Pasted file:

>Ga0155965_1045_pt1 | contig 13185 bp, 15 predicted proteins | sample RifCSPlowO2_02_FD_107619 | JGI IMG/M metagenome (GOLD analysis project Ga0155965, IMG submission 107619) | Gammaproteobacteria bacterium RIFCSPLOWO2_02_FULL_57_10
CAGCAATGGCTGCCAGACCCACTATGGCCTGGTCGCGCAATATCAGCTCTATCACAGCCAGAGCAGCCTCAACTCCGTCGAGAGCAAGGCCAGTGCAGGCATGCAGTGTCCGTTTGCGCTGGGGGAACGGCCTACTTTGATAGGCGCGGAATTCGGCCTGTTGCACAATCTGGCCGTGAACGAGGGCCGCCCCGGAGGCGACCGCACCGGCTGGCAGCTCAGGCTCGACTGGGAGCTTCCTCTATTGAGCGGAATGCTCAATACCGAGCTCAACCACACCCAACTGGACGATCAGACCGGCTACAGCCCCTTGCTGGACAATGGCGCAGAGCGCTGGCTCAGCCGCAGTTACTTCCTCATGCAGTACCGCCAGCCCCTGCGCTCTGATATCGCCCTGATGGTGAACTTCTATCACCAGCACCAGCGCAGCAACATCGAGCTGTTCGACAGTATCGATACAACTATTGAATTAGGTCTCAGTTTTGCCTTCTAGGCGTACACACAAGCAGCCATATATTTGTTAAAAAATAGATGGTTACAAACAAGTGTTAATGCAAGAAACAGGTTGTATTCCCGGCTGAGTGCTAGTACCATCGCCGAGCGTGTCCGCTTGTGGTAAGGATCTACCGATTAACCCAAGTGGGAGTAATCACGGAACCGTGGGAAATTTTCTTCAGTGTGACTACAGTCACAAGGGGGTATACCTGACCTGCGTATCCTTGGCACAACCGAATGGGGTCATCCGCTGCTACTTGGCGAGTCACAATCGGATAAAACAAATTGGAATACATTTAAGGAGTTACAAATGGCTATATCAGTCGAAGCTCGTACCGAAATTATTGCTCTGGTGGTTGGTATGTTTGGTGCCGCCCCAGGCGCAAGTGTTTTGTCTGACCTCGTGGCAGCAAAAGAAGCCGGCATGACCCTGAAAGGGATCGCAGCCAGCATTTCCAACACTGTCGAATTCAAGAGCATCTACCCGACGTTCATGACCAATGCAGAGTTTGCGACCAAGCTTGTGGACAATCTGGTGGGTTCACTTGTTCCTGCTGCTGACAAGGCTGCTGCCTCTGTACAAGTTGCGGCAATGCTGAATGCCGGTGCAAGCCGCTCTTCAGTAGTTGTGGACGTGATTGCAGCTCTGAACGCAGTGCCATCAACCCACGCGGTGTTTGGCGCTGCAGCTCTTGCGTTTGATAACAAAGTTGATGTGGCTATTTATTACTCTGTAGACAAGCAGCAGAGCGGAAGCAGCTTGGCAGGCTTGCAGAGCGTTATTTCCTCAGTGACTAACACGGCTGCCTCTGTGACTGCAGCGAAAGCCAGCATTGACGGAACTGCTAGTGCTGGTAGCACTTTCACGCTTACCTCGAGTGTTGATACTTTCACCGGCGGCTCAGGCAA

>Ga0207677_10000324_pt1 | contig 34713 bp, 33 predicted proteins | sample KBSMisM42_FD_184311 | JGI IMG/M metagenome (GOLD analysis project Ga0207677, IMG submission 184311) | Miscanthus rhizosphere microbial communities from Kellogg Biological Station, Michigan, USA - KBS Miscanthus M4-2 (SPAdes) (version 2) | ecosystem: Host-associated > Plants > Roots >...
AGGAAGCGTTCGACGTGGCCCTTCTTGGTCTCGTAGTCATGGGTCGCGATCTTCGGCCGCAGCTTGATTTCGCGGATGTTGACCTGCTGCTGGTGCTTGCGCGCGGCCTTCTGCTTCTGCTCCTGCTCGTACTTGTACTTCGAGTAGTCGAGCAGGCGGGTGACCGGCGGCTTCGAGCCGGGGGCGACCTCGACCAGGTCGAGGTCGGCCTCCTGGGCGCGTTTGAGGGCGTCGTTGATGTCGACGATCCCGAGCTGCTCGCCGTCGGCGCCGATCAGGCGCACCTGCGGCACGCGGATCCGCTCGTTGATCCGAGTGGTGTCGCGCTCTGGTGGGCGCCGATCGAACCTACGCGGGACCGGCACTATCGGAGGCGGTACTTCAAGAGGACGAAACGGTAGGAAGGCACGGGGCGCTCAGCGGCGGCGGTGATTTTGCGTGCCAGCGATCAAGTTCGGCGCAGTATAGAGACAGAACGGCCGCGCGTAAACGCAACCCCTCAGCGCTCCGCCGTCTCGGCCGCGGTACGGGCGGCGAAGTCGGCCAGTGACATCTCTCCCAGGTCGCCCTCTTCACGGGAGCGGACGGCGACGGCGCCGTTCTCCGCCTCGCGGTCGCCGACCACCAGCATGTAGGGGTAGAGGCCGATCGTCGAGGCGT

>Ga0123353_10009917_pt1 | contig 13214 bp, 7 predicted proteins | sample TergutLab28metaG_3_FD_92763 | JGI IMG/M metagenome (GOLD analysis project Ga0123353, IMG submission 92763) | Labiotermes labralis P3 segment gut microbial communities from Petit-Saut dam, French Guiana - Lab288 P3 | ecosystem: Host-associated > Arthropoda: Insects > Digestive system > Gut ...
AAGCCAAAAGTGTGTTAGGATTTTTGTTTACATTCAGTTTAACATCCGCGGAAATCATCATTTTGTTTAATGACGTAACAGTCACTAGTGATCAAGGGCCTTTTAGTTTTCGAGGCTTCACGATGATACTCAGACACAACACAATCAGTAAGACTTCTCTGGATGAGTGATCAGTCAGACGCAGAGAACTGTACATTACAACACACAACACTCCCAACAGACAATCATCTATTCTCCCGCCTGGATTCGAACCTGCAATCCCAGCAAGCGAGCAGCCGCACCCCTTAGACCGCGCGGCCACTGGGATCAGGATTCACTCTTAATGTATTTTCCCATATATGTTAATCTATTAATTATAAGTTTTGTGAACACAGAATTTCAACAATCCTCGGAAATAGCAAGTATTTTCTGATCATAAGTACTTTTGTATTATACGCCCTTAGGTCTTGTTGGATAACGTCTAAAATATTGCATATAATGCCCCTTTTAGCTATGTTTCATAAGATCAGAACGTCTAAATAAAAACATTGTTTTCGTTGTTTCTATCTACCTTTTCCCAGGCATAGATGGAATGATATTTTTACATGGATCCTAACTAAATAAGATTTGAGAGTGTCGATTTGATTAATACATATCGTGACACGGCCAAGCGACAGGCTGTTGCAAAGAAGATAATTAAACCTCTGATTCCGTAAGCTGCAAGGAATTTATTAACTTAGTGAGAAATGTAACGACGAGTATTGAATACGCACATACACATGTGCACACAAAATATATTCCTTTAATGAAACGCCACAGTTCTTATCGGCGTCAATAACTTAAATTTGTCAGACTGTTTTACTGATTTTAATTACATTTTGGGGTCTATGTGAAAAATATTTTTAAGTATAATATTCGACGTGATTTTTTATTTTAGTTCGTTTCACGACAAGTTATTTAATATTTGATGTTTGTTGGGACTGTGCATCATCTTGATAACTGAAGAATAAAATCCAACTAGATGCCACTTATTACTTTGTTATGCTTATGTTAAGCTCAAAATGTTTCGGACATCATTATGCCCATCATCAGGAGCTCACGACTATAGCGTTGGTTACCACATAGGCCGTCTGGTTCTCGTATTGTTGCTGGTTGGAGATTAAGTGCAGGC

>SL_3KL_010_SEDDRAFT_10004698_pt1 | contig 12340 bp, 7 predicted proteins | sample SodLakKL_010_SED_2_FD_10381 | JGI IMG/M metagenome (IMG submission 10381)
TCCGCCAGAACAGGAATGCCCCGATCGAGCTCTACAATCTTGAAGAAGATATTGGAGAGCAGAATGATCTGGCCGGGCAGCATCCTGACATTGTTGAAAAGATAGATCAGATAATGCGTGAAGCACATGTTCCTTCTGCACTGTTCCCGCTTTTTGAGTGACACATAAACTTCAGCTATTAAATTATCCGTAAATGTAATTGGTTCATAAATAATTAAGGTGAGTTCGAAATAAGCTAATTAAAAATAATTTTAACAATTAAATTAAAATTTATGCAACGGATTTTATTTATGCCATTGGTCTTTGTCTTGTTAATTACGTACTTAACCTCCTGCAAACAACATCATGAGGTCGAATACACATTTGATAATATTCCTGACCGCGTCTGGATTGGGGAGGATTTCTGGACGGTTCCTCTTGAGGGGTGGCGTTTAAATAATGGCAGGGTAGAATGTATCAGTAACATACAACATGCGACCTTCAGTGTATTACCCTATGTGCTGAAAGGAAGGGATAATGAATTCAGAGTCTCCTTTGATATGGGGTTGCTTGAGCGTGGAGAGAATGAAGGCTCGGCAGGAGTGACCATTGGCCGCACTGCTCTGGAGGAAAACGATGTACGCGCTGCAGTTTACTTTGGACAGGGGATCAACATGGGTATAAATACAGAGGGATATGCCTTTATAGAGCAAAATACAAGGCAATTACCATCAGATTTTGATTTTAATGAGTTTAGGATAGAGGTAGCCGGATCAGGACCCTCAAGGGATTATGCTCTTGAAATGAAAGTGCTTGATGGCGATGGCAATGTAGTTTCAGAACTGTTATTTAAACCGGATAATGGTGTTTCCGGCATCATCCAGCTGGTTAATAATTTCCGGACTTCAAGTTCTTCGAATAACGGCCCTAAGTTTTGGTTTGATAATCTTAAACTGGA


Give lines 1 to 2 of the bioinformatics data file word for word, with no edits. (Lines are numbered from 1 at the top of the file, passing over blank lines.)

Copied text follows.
>Ga0155965_1045_pt1 | contig 13185 bp, 15 predicted proteins | sample RifCSPlowO2_02_FD_107619 | JGI IMG/M metagenome (GOLD analysis project Ga0155965, IMG submission 107619) | Gammaproteobacteria bacterium RIFCSPLOWO2_02_FULL_57_10
CAGCAATGGCTGCCAGACCCACTATGGCCTGGTCGCGCAATATCAGCTCTATCACAGCCAGAGCAGCCTCAACTCCGTCGAGAGCAAGGCCAGTGCAGGCATGCAGTGTCCGTTTGCGCTGGGGGAACGGCCTACTTTGATAGGCGCGGAATTCGGCCTGTTGCACAATCTGGCCGTGAACGAGGGCCGCCCCGGAGGCGACCGCACCGGCTGGCAGCTCAGGCTCGACTGGGAGCTTCCTCTATTGAGCGGAATGCTCAATACCGAGCTCAACCACACCCAACTGGACGATCAGACCGGCTACAGCCCCTTGCTGGACAATGGCGCAGAGCGCTGGCTCAGCCGCAGTTACTTCCTCATGCAGTACCGCCAGCCCCTGCGCTCTGATATCGCCCTGATGGTGAACTTCTATCACCAGCACCAGCGCAGCAACATCGAGCTGTTCGACAGTATCGATACAACTATTGAATTAGGTCTCAGTTTTGCCTTCTAGGCGTACACACAAGCAGCCATATATTTGTTAAAAAATAGATGGTTACAAACAAGTGTTAATGCAAGAAACAGGTTGTATTCCCGGCTGAGTGCTAGTACCATCGCCGAGCGTGTCCGCTTGTGGTAAGGATCTACCGATTAACCCAAGTGGGAGTAATCACGGAACCGTGGGAAATTTTCTTCAGTGTGACTACAGTCACAAGGGGGTATACCTGACCTGCGTATCCTTGGCACAACCGAATGGGGTCATCCGCTGCTACTTGGCGAGTCACAATCGGATAAAACAAATTGGAATACATTTAAGGAGTTACAAATGGCTATATCAGTCGAAGCTCGTACCGAAATTATTGCTCTGGTGGTTGGTATGTTTGGTGCCGCCCCAGGCGCAAGTGTTTTGTCTGACCTCGTGGCAGCAAAAGAAGCCGGCATGACCCTGAAAGGGATCGCAGCCAGCATTTCCAACACTGTCGAATTCAAGAGCATCTACCCGACGTTCATGACCAATGCAGAGTTTGCGACCAAGCTTGTGGACAATCTGGTGGGTTCACTTGTTCCTGCTGCTGACAAGGCTGCTGCCTCTGTACAAGTTGCGGCAATGCTGAATGCCGGTGCAAGCCGCTCTTCAGTAGTTGTGGACGTGATTGCAGCTCTGAACGCAGTGCCATCAACCCACGCGGTGTTTGGCGCTGCAGCTCTTGCGTTTGATAACAAAGTTGATGTGGCTATTTATTACTCTGTAGACAAGCAGCAGAGCGGAAGCAGCTTGGCAGGCTTGCAGAGCGTTATTTCCTCAGTGACTAACACGGCTGCCTCTGTGACTGCAGCGAAAGCCAGCATTGACGGAACTGCTAGTGCTGGTAGCACTTTCACGCTTACCTCGAGTGTTGATACTTTCACCGGCGGCTCAGGCAA